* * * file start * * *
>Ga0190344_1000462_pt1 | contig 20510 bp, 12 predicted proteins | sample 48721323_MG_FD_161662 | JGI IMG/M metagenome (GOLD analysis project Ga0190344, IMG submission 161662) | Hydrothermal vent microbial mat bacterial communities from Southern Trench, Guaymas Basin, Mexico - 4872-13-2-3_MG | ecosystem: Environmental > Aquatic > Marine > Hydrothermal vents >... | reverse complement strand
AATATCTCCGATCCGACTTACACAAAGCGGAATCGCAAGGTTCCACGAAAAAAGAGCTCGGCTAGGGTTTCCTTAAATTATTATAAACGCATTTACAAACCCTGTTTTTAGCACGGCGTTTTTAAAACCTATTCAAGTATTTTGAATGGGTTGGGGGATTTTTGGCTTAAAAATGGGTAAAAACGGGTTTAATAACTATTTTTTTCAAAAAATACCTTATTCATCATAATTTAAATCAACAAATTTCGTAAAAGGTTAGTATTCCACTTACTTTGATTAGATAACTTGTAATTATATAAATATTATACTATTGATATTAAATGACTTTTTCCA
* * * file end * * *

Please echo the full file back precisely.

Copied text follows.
>Ga0190344_1000462_pt1 | contig 20510 bp, 12 predicted proteins | sample 48721323_MG_FD_161662 | JGI IMG/M metagenome (GOLD analysis project Ga0190344, IMG submission 161662) | Hydrothermal vent microbial mat bacterial communities from Southern Trench, Guaymas Basin, Mexico - 4872-13-2-3_MG | ecosystem: Environmental > Aquatic > Marine > Hydrothermal vents >... | reverse complement strand
AATATCTCCGATCCGACTTACACAAAGCGGAATCGCAAGGTTCCACGAAAAAAGAGCTCGGCTAGGGTTTCCTTAAATTATTATAAACGCATTTACAAACCCTGTTTTTAGCACGGCGTTTTTAAAACCTATTCAAGTATTTTGAATGGGTTGGGGGATTTTTGGCTTAAAAATGGGTAAAAACGGGTTTAATAACTATTTTTTTCAAAAAATACCTTATTCATCATAATTTAAATCAACAAATTTCGTAAAAGGTTAGTATTCCACTTACTTTGATTAGATAACTTGTAATTATATAAATATTATACTATTGATATTAAATGACTTTTTCCA